|© Japan Daily Press|
A simple sculpture of a small, Asian woman is causing a big uproar.
I’m not a believer that blame and shame should be a life sentence, nor that the sins of the fathers must be visited upon anyone else. On a global level, I commend governments that have apologized for war crimes or, in the case of our own country, wrongful imprisonment of our own citizens because of ethnicity.
While humans are capable of horrid barbarity, they’re also capable of great forgiveness. Even so, atrocity denial is making a resurgence.
Asia had its own version of the holocaust. Leading up to and throughout the second Sino-Japanese War and World War II, the Japanese Army institutionalized slavery of men and women. The scale was so huge, it’s easy to be blinded by the sheer volume of statistics. But the sexual enslavement of perhaps 200 000 young women from Korea, Philippines, and China bring matters into a more personal focus. The term ‘comfort women’ became a euphemism for what Japan considered captives turned into state-owned prostitutes.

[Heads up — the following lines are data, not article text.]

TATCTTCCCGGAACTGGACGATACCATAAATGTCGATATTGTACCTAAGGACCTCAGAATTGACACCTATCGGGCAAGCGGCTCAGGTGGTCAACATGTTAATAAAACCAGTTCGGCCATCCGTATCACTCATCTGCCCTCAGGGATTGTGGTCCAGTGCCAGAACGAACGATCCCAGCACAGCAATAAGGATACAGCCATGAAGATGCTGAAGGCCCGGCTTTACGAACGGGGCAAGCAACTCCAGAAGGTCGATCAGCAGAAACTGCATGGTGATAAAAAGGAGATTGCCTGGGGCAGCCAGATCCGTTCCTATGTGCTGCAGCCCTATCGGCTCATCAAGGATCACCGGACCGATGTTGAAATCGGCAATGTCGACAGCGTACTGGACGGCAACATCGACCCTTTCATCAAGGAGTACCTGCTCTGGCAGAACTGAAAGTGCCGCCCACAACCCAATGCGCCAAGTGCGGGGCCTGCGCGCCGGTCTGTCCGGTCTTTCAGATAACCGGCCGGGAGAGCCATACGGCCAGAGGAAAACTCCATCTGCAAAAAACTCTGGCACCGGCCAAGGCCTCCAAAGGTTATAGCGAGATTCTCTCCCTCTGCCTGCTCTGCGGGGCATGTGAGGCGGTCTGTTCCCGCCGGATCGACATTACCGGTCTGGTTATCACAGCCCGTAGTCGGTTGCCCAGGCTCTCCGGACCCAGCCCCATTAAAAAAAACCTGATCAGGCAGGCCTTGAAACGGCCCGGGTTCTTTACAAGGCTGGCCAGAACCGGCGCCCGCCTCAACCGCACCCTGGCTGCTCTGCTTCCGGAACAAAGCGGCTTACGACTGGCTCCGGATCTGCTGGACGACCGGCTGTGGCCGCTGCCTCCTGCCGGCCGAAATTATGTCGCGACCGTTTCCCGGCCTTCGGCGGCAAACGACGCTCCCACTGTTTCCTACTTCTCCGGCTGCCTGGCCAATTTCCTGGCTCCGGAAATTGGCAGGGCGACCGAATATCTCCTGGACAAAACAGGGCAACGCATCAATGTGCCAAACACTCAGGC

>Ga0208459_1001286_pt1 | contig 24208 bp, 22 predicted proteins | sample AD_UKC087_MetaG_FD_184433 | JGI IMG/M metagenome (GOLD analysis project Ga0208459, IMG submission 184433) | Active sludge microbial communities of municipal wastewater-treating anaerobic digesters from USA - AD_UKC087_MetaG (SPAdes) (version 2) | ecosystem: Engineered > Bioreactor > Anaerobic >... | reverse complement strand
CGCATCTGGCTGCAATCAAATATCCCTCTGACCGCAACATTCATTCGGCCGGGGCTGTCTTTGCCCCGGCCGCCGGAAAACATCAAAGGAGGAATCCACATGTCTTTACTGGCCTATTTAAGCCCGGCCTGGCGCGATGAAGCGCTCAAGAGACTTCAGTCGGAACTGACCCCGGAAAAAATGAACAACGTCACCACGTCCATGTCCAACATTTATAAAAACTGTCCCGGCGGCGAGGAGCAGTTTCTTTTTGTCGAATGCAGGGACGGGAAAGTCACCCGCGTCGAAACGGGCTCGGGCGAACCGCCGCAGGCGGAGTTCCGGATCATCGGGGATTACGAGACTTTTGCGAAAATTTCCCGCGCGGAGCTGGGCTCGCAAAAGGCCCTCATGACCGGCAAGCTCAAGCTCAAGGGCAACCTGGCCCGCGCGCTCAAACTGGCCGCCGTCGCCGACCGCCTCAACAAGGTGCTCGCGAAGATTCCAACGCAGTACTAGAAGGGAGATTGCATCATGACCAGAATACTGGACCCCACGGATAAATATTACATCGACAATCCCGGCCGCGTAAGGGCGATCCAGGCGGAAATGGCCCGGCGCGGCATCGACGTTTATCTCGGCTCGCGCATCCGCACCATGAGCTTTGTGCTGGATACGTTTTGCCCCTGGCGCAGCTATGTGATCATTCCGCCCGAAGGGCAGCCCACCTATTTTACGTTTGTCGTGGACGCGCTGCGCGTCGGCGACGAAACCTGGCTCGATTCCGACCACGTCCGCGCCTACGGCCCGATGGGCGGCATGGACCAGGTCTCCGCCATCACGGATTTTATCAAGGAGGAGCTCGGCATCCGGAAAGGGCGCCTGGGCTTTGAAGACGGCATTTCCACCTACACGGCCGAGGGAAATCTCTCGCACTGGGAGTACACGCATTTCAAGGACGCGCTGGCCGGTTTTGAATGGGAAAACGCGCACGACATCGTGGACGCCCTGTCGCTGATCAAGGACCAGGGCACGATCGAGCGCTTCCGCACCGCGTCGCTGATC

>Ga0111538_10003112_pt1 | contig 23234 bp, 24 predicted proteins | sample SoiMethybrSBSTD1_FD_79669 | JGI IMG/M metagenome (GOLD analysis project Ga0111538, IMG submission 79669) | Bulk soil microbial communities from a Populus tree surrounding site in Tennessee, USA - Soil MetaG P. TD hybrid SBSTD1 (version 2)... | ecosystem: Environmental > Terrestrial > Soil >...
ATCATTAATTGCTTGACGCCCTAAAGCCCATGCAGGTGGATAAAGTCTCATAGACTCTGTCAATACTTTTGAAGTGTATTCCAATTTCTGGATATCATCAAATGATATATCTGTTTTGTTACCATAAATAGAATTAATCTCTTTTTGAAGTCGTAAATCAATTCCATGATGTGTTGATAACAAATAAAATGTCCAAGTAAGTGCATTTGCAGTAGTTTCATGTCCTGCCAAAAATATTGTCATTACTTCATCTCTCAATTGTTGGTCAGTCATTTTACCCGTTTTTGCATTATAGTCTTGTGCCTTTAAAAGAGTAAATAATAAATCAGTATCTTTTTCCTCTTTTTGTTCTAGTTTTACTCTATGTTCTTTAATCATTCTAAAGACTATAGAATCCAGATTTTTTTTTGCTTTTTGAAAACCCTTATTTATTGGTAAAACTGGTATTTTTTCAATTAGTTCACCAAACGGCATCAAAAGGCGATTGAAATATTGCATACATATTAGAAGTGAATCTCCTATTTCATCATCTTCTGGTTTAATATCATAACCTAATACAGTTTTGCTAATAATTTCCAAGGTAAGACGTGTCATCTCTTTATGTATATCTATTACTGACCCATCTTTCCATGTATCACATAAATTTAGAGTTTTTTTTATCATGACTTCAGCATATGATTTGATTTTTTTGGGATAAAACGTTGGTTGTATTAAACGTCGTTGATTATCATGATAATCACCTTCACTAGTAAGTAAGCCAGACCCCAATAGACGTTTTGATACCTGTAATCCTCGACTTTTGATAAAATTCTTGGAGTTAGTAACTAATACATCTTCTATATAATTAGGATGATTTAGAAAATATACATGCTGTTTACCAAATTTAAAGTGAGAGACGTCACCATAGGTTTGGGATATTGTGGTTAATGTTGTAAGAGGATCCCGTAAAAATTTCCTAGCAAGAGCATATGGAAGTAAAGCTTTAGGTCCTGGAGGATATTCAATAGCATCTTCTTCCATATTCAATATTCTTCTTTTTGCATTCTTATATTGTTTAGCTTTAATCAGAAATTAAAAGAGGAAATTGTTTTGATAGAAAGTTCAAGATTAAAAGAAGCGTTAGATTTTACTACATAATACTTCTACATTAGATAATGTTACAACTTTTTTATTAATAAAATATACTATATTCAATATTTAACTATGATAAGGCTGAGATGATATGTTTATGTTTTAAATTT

Japanese are good at many things, but national responsibility is a tough hurdle for them. Deniers argue
- it never happened… but if it did,
- ‘only 10 000’ women took part,
- they willingly ‘volunteered’,
- they must have been, uh, ‘prostitutes’,
- they queued up to offer themselves,
- they could freely choose which soldiers,
- it was ‘necessary to maintain discipline,’
- it's racist and divisive to discuss it,
- they're all ‘lying’,
- and really, it didn’t happen at all.
Japanese consulate in Busan, mirroring similar sculptures in forty other South Korean cities including Seoul. Japan withdrew its ambassador in protest.
The sculptures have appeared in other parts of the world including the US. The first here was erected in Palisades Park, New Jersey, and the second in San Francisco, Osaka’s sister city. Japanese denial organizations unsuccessfully sued to prevent one going up in Glendale, California and at present, a Change.org petition is circulating to remove the one in San Francisco. It insists there’s no documentation or evidence of forced sexual slavery.
Deniers had more success in Australia. A Sydney suburb banned a park statue, but a Uniting Church of Australia volunteered to host the comfort woman memorial.
Apparently Japan has never heard of the Streisand Effect, the phenomenon where attempts to hide or censor information result in further widening distribution of that information. And now you know.
Nobody hates the Japanese– I’m pretty sure South Korea doesn’t– but glossing over a wartime atrocity rankles the public. If I might be so bold as to advise Japan, even if you can’t admit it, stop denying it. Then some day the misdeeds might become a sad footnote in history.
What is your take?